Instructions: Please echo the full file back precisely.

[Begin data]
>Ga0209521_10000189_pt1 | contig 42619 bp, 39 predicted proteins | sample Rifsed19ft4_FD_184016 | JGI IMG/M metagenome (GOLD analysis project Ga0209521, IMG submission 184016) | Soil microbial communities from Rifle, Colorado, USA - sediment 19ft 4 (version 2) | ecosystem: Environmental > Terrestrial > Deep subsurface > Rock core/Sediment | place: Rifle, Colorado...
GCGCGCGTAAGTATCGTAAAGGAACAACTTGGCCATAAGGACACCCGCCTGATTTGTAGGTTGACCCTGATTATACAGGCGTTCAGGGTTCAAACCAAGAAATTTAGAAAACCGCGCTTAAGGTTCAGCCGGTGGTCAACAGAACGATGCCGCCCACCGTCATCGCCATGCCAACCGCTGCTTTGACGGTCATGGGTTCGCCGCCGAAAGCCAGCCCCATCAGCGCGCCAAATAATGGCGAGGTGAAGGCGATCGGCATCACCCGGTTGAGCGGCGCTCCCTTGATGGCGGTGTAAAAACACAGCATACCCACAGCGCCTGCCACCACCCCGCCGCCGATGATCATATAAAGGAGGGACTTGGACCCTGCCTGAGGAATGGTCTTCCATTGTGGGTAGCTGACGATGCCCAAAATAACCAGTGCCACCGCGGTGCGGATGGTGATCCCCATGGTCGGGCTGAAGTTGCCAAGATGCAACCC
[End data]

>Ga0209521_10000189_pt1 | contig 42619 bp, 39 predicted proteins | sample Rifsed19ft4_FD_184016 | JGI IMG/M metagenome (GOLD analysis project Ga0209521, IMG submission 184016) | Soil microbial communities from Rifle, Colorado, USA - sediment 19ft 4 (version 2) | ecosystem: Environmental > Terrestrial > Deep subsurface > Rock core/Sediment | place: Rifle, Colorado...
GCGCGCGTAAGTATCGTAAAGGAACAACTTGGCCATAAGGACACCCGCCTGATTTGTAGGTTGACCCTGATTATACAGGCGTTCAGGGTTCAAACCAAGAAATTTAGAAAACCGCGCTTAAGGTTCAGCCGGTGGTCAACAGAACGATGCCGCCCACCGTCATCGCCATGCCAACCGCTGCTTTGACGGTCATGGGTTCGCCGCCGAAAGCCAGCCCCATCAGCGCGCCAAATAATGGCGAGGTGAAGGCGATCGGCATCACCCGGTTGAGCGGCGCTCCCTTGATGGCGGTGTAAAAACACAGCATACCCACAGCGCCTGCCACCACCCCGCCGCCGATGATCATATAAAGGAGGGACTTGGACCCTGCCTGAGGAATGGTCTTCCATTGTGGGTAGCTGACGATGCCCAAAATAACCAGTGCCACCGCGGTGCGGATGGTGATCCCCATGGTCGGGCTGAAGTTGCCAAGATGCAACCC